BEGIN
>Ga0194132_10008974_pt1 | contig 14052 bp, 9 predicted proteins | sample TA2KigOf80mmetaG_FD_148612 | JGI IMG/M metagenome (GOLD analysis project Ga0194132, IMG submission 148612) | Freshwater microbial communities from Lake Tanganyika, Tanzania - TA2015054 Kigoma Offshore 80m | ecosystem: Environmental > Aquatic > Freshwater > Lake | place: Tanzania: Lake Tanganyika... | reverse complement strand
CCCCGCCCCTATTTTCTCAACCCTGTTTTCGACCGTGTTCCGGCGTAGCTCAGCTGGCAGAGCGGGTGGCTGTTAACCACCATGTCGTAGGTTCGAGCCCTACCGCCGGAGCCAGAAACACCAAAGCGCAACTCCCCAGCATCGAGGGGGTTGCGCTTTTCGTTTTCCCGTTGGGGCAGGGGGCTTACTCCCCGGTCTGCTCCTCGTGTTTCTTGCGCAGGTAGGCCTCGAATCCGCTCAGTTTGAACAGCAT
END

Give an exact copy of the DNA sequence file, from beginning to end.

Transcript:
>Ga0194132_10008974_pt1 | contig 14052 bp, 9 predicted proteins | sample TA2KigOf80mmetaG_FD_148612 | JGI IMG/M metagenome (GOLD analysis project Ga0194132, IMG submission 148612) | Freshwater microbial communities from Lake Tanganyika, Tanzania - TA2015054 Kigoma Offshore 80m | ecosystem: Environmental > Aquatic > Freshwater > Lake | place: Tanzania: Lake Tanganyika... | reverse complement strand
CCCCGCCCCTATTTTCTCAACCCTGTTTTCGACCGTGTTCCGGCGTAGCTCAGCTGGCAGAGCGGGTGGCTGTTAACCACCATGTCGTAGGTTCGAGCCCTACCGCCGGAGCCAGAAACACCAAAGCGCAACTCCCCAGCATCGAGGGGGTTGCGCTTTTCGTTTTCCCGTTGGGGCAGGGGGCTTACTCCCCGGTCTGCTCCTCGTGTTTCTTGCGCAGGTAGGCCTCGAATCCGCTCAGTTTGAACAGCAT